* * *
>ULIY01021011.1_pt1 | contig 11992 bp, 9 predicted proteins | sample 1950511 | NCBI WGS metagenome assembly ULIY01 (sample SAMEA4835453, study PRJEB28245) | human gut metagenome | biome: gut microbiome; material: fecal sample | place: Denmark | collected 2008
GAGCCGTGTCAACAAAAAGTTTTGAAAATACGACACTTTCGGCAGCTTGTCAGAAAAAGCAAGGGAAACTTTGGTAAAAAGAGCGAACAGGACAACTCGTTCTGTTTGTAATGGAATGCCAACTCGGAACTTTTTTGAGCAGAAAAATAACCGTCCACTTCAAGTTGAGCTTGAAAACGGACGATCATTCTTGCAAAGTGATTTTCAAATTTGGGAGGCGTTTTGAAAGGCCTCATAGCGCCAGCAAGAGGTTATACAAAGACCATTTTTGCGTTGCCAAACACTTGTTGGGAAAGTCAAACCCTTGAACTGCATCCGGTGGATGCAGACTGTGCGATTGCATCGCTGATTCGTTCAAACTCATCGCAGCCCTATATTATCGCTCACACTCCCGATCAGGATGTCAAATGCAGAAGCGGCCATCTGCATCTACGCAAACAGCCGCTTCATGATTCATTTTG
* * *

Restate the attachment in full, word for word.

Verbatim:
>ULIY01021011.1_pt1 | contig 11992 bp, 9 predicted proteins | sample 1950511 | NCBI WGS metagenome assembly ULIY01 (sample SAMEA4835453, study PRJEB28245) | human gut metagenome | biome: gut microbiome; material: fecal sample | place: Denmark | collected 2008
GAGCCGTGTCAACAAAAAGTTTTGAAAATACGACACTTTCGGCAGCTTGTCAGAAAAAGCAAGGGAAACTTTGGTAAAAAGAGCGAACAGGACAACTCGTTCTGTTTGTAATGGAATGCCAACTCGGAACTTTTTTGAGCAGAAAAATAACCGTCCACTTCAAGTTGAGCTTGAAAACGGACGATCATTCTTGCAAAGTGATTTTCAAATTTGGGAGGCGTTTTGAAAGGCCTCATAGCGCCAGCAAGAGGTTATACAAAGACCATTTTTGCGTTGCCAAACACTTGTTGGGAAAGTCAAACCCTTGAACTGCATCCGGTGGATGCAGACTGTGCGATTGCATCGCTGATTCGTTCAAACTCATCGCAGCCCTATATTATCGCTCACACTCCCGATCAGGATGTCAAATGCAGAAGCGGCCATCTGCATCTACGCAAACAGCCGCTTCATGATTCATTTTG